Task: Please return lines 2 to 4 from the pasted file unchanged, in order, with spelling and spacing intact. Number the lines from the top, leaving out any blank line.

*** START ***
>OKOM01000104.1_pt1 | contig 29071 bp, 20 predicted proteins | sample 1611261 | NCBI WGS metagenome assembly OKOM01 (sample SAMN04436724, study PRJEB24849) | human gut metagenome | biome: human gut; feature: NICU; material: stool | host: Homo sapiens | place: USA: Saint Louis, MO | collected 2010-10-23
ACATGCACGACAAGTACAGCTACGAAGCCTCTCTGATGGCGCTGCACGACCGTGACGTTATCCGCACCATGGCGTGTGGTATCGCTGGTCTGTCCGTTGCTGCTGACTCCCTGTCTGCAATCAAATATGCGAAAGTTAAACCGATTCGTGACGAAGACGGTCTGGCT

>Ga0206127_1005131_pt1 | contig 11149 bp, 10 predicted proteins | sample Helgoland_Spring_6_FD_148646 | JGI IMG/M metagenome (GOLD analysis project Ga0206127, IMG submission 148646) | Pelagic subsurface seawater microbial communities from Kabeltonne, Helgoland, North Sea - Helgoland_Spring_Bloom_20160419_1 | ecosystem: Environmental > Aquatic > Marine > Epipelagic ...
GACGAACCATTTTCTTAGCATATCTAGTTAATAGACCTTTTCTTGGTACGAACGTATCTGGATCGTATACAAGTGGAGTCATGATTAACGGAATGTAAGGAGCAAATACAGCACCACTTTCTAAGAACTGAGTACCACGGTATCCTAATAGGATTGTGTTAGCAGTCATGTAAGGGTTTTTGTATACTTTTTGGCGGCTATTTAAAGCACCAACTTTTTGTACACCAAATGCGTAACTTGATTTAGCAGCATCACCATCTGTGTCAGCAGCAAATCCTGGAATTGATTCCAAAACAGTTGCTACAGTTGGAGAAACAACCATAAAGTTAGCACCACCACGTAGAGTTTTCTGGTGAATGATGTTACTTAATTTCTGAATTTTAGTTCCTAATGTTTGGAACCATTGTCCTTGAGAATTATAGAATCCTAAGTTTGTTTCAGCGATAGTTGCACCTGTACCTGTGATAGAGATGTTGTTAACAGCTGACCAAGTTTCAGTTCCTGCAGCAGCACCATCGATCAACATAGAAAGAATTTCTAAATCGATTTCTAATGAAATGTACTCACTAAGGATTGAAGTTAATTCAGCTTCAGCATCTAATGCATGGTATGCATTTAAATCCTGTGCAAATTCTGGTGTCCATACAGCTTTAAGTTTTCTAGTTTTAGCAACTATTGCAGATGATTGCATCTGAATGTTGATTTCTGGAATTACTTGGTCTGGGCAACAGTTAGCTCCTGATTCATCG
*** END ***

ACATGCACGACAAGTACAGCTACGAAGCCTCTCTGATGGCGCTGCACGACCGTGACGTTATCCGCACCATGGCGTGTGGTATCGCTGGTCTGTCCGTTGCTGCTGACTCCCTGTCTGCAATCAAATATGCGAAAGTTAAACCGATTCGTGACGAAGACGGTCTGGCT

>Ga0206127_1005131_pt1 | contig 11149 bp, 10 predicted proteins | sample Helgoland_Spring_6_FD_148646 | JGI IMG/M metagenome (GOLD analysis project Ga0206127, IMG submission 148646) | Pelagic subsurface seawater microbial communities from Kabeltonne, Helgoland, North Sea - Helgoland_Spring_Bloom_20160419_1 | ecosystem: Environmental > Aquatic > Marine > Epipelagic ...
GACGAACCATTTTCTTAGCATATCTAGTTAATAGACCTTTTCTTGGTACGAACGTATCTGGATCGTATACAAGTGGAGTCATGATTAACGGAATGTAAGGAGCAAATACAGCACCACTTTCTAAGAACTGAGTACCACGGTATCCTAATAGGATTGTGTTAGCAGTCATGTAAGGGTTTTTGTATACTTTTTGGCGGCTATTTAAAGCACCAACTTTTTGTACACCAAATGCGTAACTTGATTTAGCAGCATCACCATCTGTGTCAGCAGCAAATCCTGGAATTGATTCCAAAACAGTTGCTACAGTTGGAGAAACAACCATAAAGTTAGCACCACCACGTAGAGTTTTCTGGTGAATGATGTTACTTAATTTCTGAATTTTAGTTCCTAATGTTTGGAACCATTGTCCTTGAGAATTATAGAATCCTAAGTTTGTTTCAGCGATAGTTGCACCTGTACCTGTGATAGAGATGTTGTTAACAGCTGACCAAGTTTCAGTTCCTGCAGCAGCACCATCGATCAACATAGAAAGAATTTCTAAATCGATTTCTAATGAAATGTACTCACTAAGGATTGAAGTTAATTCAGCTTCAGCATCTAATGCATGGTATGCATTTAAATCCTGTGCAAATTCTGGTGTCCATACAGCTTTAAGTTTTCTAGTTTTAGCAACTATTGCAGATGATTGCATCTGAATGTTGATTTCTGGAATTACTTGGTCTGGGCAACAGTTAGCTCCTGATTCATCG